As part of its recently unveiled industrial strategy, the UK will invest an additional £7 billion ($9.3 billion) in R&D spending over the next five years as a step in a longer-term plan to nearly double the nation’s investment in R&D as a fraction of its GDP.
The UK government recently released a new “Industrial Strategy” white paper outlining a long-term vision for “how Britain can build on its economic strengths, address its productivity performance, embrace technological change and boost the earning power of people across the UK.”
Increasing R&D investment is a central component of the strategy. The government aims to raise the rate of spending on R&D from 1.7 percent of GDP to 2.4 percent by 2027. It also articulates a longer-term goal of reaching a 3 percent figure, on par with the Europe 2020 strategy target for R&D.
As a step toward meeting this goal, the government will invest an additional £7 billion ($9.3 billion) in R&D funding spread out over the next five years, which it calls “the biggest ever increase in public funding of R&D.” As a result, the strategy says total annual public investment in R&D will increase from £9.5 billion ($12.7 billion) to £12.5 billion ($16.7 billion) by 2022.
The strategy’s release comes as the UK is preparing to leave the European Union in 2019. While the government emphasizes it wants to maintain its research and innovation partnerships with its EU counterparts, it is unclear exactly what form future collaborations will take.
UK seeks to stimulate private R&D spending
The UK’s total R&D spending level as a fraction of GDP lagged behind the EU’s 2 percent average in 2015, as well as the U.S.’ 2.8 percent and Germany’s 2.9 percent that same year.
The strategy emphasizes the importance of government-funded initiatives, saying “governments can make long-term investment[s] that no single commercial or academic player can take alone.” Currently, most R&D investment in the UK comes from non-government sources. According to the Organization for Economic Cooperation and Development (OECD), business sources made up 48 percent of UK R&D investment in 2015. Only 28 percent of R&D was financed by the government.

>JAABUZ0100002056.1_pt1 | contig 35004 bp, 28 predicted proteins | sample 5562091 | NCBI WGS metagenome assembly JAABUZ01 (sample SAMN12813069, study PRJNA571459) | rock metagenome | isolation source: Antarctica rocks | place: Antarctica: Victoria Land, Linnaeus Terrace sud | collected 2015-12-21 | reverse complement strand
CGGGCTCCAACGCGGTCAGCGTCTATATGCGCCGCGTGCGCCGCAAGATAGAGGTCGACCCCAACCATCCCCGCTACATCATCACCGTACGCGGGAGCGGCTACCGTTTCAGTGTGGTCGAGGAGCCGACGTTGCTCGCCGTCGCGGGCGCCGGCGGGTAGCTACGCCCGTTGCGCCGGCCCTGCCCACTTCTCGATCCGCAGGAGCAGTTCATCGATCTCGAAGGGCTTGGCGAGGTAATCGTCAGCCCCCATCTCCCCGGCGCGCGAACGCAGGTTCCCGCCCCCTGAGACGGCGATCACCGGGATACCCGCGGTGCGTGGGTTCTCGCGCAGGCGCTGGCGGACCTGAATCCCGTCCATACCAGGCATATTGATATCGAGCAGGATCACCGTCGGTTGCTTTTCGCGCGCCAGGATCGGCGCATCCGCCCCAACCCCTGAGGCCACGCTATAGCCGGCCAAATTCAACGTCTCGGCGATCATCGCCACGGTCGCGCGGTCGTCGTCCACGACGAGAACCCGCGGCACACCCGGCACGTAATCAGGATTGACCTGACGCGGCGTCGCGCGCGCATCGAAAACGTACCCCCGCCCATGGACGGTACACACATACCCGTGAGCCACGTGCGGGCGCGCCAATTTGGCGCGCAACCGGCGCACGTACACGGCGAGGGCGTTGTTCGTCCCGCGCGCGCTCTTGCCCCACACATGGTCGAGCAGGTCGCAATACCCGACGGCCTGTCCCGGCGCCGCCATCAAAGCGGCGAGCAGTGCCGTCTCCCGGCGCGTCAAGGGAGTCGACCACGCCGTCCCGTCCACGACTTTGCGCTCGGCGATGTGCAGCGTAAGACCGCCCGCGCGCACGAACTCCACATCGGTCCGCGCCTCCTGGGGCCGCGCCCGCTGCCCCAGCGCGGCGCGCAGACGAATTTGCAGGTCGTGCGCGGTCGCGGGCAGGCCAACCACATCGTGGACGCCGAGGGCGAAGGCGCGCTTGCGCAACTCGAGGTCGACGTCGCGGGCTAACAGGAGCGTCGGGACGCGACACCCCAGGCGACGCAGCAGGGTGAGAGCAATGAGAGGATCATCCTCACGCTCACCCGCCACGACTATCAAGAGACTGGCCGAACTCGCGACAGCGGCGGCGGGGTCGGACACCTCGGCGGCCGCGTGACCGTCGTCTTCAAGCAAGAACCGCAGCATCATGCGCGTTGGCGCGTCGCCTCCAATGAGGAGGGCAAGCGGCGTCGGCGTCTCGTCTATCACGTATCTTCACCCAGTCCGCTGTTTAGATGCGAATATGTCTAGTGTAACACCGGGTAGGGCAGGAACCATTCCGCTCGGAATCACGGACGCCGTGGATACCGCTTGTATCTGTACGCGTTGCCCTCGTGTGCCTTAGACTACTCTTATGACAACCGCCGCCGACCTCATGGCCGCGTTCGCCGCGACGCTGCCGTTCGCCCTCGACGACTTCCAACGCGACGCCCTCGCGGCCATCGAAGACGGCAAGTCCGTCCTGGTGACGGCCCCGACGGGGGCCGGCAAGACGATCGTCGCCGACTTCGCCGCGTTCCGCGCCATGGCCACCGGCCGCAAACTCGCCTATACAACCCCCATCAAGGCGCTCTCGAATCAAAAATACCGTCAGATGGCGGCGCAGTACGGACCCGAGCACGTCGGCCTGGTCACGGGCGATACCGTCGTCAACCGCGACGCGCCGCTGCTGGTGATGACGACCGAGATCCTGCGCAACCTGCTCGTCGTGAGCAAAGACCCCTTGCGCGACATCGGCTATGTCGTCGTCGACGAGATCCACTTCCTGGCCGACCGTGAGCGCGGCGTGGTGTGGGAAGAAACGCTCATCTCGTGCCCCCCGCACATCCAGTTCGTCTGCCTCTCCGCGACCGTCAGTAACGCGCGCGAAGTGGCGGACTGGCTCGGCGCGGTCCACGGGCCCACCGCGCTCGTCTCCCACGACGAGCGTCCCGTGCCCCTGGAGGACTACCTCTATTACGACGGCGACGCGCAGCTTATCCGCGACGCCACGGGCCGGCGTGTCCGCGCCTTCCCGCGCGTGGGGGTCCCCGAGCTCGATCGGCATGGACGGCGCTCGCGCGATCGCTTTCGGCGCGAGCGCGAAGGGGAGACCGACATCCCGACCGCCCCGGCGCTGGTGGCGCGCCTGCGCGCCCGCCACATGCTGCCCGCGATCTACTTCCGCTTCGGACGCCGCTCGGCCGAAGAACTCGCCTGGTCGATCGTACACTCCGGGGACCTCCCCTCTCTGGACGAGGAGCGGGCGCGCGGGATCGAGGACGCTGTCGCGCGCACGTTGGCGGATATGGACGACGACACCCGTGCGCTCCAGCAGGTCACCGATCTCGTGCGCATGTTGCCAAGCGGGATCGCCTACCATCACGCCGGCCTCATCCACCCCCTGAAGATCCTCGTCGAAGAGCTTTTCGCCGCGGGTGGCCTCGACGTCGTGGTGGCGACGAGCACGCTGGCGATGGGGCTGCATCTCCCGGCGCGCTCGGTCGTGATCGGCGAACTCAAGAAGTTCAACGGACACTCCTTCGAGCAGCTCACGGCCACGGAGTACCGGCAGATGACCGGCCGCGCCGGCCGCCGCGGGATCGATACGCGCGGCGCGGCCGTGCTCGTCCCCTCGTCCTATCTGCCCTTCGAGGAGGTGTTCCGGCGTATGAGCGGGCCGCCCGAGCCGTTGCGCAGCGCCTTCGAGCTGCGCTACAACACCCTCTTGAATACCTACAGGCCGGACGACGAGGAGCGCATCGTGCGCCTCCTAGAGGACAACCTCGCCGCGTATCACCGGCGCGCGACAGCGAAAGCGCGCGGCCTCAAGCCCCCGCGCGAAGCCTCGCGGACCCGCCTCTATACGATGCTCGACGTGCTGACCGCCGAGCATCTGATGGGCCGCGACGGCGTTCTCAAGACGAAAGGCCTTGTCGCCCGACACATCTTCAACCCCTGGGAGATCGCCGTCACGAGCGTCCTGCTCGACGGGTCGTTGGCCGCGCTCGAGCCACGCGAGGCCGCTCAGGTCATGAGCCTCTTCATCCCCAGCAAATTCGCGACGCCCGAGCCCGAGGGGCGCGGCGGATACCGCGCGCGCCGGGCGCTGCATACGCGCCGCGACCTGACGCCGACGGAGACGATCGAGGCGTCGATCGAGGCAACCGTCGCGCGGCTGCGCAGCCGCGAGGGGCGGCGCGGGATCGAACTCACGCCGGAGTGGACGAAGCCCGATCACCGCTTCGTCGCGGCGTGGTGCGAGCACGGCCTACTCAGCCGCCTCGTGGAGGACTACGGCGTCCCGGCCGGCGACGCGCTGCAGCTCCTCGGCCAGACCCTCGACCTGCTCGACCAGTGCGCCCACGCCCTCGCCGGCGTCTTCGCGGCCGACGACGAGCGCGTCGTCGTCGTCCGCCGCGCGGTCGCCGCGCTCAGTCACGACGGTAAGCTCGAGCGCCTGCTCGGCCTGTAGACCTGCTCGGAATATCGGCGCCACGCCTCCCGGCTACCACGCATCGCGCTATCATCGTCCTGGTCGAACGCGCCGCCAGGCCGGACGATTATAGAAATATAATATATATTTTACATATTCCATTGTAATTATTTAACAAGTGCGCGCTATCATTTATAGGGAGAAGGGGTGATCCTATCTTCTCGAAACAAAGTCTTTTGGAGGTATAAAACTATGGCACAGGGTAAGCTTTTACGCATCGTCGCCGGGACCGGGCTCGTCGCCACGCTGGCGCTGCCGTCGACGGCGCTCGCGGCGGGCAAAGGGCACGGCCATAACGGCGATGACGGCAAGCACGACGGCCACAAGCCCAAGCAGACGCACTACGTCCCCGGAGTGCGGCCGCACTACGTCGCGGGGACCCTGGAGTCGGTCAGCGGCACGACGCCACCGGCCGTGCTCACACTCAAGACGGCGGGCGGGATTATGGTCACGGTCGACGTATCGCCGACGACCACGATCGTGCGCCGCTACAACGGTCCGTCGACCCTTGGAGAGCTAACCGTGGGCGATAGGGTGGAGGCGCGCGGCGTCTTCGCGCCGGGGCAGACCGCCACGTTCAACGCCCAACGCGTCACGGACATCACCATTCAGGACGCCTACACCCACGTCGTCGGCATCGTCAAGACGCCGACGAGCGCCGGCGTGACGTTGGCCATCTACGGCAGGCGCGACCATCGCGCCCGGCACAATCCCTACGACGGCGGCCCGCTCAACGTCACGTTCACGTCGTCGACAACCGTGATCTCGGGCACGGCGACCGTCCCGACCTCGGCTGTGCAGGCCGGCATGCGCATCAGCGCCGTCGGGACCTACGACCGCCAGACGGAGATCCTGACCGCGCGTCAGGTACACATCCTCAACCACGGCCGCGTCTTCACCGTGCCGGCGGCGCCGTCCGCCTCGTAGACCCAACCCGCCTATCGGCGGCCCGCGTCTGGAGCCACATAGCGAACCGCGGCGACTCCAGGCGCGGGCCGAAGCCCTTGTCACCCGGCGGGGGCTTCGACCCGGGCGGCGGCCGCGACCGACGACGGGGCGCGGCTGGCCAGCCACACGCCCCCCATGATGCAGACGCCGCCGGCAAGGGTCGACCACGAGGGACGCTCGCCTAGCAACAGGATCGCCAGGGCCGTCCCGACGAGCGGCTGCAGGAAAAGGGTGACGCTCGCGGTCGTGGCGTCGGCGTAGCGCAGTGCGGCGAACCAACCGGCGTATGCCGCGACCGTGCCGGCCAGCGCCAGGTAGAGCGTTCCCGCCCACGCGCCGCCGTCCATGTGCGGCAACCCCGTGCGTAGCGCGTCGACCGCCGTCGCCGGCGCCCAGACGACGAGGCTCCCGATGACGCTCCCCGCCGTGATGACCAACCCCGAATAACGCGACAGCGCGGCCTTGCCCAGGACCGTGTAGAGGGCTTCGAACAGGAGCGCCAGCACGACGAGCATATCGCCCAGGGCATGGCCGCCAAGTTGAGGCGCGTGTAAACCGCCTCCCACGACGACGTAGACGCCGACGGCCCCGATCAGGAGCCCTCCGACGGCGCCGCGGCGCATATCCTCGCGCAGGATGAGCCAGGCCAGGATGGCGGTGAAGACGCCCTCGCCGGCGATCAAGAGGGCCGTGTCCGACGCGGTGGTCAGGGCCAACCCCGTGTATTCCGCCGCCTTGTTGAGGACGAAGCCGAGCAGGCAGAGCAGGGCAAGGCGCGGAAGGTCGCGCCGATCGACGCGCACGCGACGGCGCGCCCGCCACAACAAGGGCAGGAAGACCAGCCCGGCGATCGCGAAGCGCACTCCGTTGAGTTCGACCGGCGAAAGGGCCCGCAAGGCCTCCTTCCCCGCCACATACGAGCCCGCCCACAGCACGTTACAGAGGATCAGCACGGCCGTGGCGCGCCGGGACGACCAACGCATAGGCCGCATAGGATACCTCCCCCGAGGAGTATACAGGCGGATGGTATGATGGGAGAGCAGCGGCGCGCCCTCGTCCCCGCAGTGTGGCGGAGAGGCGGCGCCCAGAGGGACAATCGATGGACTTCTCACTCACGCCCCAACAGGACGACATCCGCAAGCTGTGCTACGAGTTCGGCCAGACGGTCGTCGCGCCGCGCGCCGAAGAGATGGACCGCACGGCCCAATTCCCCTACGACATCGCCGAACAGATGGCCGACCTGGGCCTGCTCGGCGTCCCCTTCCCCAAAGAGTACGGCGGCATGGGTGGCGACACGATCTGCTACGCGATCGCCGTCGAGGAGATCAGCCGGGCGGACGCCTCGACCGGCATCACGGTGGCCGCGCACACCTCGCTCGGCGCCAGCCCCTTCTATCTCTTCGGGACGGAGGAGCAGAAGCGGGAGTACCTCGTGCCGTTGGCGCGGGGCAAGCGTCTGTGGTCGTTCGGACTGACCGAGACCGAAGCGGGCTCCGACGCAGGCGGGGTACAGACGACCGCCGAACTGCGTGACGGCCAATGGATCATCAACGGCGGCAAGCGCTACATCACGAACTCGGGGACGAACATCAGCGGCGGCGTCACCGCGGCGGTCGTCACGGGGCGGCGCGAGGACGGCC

The government expects that increased public R&D funding will encourage more private R&D spending, noting that “R&D is an example of public spending stimulating rather than displacing private spending.” It asserts that “every £1 of public investment on R&D attracts around £1.40 of private investment.” The government estimates its actions could lead to public and private R&D investment increasing by £80 billion ($107 billion) over the next decade.
The strategy says the government will invest “strategically in technologies and ideas closer to market to drive UK competitiveness, while also continuing to fund the curiosity-driven research that is fundamental to the quality of our work and ensures our place as a world-leading knowledge economy.” The strategy also stresses the need to improve the commercialization of UK research, noting “within R&D, the ‘D’ for development needs a particular boost.”
To catalyze investment, the government will work with the private sector to develop a new “roadmap” to “drive business investment in R&D and focus on key sectors, technologies, and clusters” as well as consider improvements to financial access, regulatory frameworks, and intellectual property. The government also plans to increase the R&D tax credit, which allows companies to reimburse costs on certain S&T projects, from 11 to 12 percent starting in 2018.
‘Grand challenges’ to guide R&D strategy
The strategy identifies four transdisciplinary societal “grand challenges” that will guide future funding decisions: (1) leading in artificial intelligence, (2) capitalizing on the global shift to clean growth, (3) shaping the future of mobility, and (4) meeting the needs of an aging society.